One of the more clichéd stories any journalist can write is one that begins with, "What a difference a day/year/month/season makes."
So we won't do that here.
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Well, sort of.
In the case of the Ricketts family, the owners of the Cubs, the cliché applies.
The Cubs convention opens Friday and runs all weekend at the Chicago Hilton. I suspect the reception the Ricketts clan will get will be much different from the one they received last year, when they were greeted as conquering heroes who'd come to save Cubdom from the evil Tribune Co.
That's not to say the four members of the Ricketts family -- Tom, Pete, Laura and Todd -- deserve to be hooted off the stage when they face the fans Saturday morning. In fact, there's a lot of good to be said about the owners of a major-league baseball team making themselves accessible to their fans.
When they did that last year, it marked the first time, maybe in the entire history of the Cubs, that the owners of this team met their fans in such a setting. After all, there was no Mr. Tribune to listen to the fans unless you wanted to give that title to Sam Zell. But he couldn't have cared less about the Cubs.
There was no Cubs convention when the Wrigleys owned the team, and it's hard to imagine P.K. Wrigley inviting a bunch of fans up to Lake Geneva for lunch and a cruise.
So bully for the Ricketts family in this regard.
That said, the honeymoon is clearly over, and we'll get a good gauge on the feeling of Cubs fans this weekend.
A year ago, Tom Ricketts threw out the ceremonial first pitch to start the convention, and shouted, "How cool is this?" Pretty cool, back then.
The next day, one fan told the Rickettses they had provided "new hope."
"We really haven't done that much yet," Laura Ricketts said. "I hope next year at this time, everyone's just as happy as they are today and that we've actually done something to earn that enthusiasm and respect."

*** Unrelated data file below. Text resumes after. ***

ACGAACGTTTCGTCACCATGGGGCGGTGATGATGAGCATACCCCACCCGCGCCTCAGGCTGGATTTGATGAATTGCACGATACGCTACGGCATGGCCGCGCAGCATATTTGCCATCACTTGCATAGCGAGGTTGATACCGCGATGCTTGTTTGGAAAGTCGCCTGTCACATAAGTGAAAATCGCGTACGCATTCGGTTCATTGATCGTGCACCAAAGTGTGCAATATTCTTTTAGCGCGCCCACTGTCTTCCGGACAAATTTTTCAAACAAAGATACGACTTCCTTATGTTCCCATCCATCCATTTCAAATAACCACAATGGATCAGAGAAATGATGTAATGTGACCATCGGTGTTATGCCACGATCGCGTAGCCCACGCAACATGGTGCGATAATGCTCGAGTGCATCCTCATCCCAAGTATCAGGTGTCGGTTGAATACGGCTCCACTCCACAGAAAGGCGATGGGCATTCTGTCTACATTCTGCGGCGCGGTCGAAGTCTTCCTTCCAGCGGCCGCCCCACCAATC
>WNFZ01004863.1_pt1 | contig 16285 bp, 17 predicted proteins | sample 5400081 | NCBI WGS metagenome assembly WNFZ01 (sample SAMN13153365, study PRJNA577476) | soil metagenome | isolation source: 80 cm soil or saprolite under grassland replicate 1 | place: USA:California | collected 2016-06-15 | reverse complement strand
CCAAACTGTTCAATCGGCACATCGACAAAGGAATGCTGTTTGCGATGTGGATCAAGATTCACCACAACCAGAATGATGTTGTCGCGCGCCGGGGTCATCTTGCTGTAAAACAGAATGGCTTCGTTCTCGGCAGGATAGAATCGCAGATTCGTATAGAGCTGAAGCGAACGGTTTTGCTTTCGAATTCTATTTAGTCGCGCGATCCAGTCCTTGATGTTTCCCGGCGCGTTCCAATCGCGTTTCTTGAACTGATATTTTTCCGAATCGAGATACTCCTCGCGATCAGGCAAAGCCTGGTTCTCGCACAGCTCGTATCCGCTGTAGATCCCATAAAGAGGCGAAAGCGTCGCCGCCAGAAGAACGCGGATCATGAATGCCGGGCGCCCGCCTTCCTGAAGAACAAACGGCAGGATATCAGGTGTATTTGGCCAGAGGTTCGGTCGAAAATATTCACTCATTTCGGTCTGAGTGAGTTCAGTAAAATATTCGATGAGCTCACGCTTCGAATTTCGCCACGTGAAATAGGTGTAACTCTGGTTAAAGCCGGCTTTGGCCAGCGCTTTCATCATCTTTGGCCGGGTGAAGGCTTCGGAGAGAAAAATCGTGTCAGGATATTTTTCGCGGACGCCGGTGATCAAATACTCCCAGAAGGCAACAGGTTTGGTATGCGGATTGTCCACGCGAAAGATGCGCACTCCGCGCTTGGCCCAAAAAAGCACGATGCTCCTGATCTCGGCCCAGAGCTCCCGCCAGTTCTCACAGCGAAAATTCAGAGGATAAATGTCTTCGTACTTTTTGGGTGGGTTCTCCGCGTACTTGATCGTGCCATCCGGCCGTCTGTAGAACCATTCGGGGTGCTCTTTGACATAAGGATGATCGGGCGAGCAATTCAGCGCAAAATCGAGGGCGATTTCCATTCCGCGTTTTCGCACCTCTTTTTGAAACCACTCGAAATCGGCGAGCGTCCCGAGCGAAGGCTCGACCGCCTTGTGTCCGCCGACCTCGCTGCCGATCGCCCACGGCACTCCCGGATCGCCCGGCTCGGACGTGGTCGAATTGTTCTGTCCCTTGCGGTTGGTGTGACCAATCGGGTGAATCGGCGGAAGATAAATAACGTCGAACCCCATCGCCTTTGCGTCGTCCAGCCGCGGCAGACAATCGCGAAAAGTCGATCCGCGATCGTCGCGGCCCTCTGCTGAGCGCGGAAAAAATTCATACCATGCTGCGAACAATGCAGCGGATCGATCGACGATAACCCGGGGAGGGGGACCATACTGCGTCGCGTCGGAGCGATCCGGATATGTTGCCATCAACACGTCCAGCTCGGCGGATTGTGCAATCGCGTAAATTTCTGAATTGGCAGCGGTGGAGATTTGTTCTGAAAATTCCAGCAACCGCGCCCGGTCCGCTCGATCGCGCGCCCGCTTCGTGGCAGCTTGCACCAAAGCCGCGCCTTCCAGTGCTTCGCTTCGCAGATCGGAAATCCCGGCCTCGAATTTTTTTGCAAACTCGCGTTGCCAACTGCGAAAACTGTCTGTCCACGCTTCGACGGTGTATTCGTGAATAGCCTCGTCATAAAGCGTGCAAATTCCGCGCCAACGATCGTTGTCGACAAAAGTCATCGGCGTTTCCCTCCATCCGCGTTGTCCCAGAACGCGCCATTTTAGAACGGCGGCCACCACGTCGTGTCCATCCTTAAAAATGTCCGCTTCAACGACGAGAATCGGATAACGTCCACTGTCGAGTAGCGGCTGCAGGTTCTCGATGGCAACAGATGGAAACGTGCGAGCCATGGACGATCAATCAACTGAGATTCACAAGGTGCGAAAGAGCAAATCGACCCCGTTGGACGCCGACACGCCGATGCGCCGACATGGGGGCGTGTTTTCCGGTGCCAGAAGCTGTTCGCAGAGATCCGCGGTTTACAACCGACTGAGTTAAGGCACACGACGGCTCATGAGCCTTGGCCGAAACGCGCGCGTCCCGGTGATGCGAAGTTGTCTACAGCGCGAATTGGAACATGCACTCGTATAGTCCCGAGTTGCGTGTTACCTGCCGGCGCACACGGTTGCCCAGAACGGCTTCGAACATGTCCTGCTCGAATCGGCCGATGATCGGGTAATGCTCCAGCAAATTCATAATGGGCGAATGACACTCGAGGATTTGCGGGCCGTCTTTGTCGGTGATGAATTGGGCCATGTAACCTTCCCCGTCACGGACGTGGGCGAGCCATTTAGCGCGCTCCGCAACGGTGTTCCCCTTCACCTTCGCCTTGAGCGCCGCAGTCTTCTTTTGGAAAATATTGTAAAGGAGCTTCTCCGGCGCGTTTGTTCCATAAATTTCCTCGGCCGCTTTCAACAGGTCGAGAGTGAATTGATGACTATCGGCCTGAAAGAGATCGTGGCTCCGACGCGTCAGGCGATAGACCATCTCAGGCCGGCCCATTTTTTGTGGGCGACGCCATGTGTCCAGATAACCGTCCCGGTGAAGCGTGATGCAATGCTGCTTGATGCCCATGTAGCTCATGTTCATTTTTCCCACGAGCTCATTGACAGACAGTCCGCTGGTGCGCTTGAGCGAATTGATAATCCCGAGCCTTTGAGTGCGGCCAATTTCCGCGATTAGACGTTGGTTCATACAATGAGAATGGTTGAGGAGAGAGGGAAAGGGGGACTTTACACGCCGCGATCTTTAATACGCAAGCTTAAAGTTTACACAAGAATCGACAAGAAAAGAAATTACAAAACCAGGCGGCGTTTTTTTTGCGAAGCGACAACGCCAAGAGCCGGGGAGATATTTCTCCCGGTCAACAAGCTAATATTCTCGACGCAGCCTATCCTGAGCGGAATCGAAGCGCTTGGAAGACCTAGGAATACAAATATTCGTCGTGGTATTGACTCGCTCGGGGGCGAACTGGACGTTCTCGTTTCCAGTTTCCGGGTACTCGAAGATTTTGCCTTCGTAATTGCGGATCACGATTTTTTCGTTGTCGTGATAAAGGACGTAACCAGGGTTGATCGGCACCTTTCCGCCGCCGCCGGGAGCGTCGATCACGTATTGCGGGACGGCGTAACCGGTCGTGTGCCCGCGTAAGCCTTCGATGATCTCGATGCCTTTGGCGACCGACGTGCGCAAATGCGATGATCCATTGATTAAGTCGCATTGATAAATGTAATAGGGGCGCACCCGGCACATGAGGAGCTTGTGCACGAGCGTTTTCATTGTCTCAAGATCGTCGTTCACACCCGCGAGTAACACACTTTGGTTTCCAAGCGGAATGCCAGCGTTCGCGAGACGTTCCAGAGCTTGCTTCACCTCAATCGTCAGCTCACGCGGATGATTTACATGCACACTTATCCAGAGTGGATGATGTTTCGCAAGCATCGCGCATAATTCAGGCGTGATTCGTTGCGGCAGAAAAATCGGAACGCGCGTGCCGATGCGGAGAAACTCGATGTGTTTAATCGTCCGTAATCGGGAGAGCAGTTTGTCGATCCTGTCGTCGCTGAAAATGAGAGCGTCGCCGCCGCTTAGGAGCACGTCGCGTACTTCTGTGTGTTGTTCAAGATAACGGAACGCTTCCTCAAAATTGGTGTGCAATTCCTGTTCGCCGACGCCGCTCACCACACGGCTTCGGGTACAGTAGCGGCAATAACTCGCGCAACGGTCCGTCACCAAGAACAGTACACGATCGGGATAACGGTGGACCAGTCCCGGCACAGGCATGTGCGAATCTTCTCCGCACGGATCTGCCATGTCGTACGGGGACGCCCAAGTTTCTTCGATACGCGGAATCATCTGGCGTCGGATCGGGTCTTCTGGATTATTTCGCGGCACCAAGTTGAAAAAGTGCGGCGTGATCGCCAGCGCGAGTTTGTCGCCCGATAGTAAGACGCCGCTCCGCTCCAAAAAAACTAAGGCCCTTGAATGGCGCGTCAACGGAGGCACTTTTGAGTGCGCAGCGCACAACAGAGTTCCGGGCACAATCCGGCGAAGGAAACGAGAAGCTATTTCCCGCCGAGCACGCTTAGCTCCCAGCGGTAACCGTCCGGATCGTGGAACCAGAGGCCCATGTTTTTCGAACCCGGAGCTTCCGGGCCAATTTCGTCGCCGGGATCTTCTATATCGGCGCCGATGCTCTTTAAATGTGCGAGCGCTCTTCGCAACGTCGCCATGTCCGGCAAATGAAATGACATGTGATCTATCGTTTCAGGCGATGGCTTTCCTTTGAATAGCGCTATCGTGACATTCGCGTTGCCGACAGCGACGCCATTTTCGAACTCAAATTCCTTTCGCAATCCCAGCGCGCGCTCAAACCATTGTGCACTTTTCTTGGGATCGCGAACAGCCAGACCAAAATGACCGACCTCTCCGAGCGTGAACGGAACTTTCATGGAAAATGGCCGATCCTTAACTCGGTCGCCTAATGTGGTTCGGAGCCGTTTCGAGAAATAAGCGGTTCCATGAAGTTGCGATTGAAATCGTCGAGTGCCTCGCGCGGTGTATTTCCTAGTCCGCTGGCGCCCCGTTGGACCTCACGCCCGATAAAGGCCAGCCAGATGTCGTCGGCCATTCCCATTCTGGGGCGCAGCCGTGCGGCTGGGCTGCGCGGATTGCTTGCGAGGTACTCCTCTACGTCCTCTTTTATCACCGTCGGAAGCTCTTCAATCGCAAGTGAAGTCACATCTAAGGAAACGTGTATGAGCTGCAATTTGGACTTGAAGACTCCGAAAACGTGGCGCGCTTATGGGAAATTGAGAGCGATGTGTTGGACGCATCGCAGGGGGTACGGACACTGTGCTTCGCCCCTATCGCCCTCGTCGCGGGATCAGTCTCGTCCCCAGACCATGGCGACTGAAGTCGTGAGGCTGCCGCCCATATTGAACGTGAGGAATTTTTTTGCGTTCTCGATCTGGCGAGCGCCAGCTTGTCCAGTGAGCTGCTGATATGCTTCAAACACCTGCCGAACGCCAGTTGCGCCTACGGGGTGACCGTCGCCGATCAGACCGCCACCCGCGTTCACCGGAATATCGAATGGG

To be fair, the family is still new to this game, but you can expect more grilling and less gushing from fans at this year's convention.
The family now has a yearlong record to run on, and it's not all happy-happy, even if those Wrigley Field bathrooms are all spiffy clean. Fans have expressed everything from disappointment to outrage over such things as:
• Ticket-price increases;
• The perceived strong-arming of Mesa, Ariz., to get a new spring-training facility;
• Asking the state of Illinois for help in renovating Wrigley Field during tough economic times for the state and its people;
• The product on the field (how could we forget?), which backslid for the second straight year.
As to the final point, I'm sure the Ricketts family will be asked why they kept general manager Jim Hendry (and president Crane Kenney) running baseball operations. I expect Tom Ricketts to say Hendry lieutenants Oneri Fleita and Tim Wilken have rebuilt a farm system, which has brought Starlin Castro and Andrew Cashner to the big leagues and provided the pieces for Hendry to trade for pitcher Matt Garza.
Fans who have a deep knowledge of the system might want to ask when the Cubs will spend more on the draft and on procuring players from Latin America and Asia.
As to the other points, let's remember that this family didn't amass billions by being nice people only; there's a ruthless streak here common to all successful business people, including the aforementioned Tribsters.
Hendry and Kenney also will face the fans at appointed times over the weekend, perhaps diffusing some of the fan frustration by taking their own hits.
That's all fine, and it should make for some fun listening. But the bucks are rolling into the Ricketts family. And the buck should stop with them.
Follow our Chicago's Inside Pitch blog with Bruce Miles at dailyherald.com.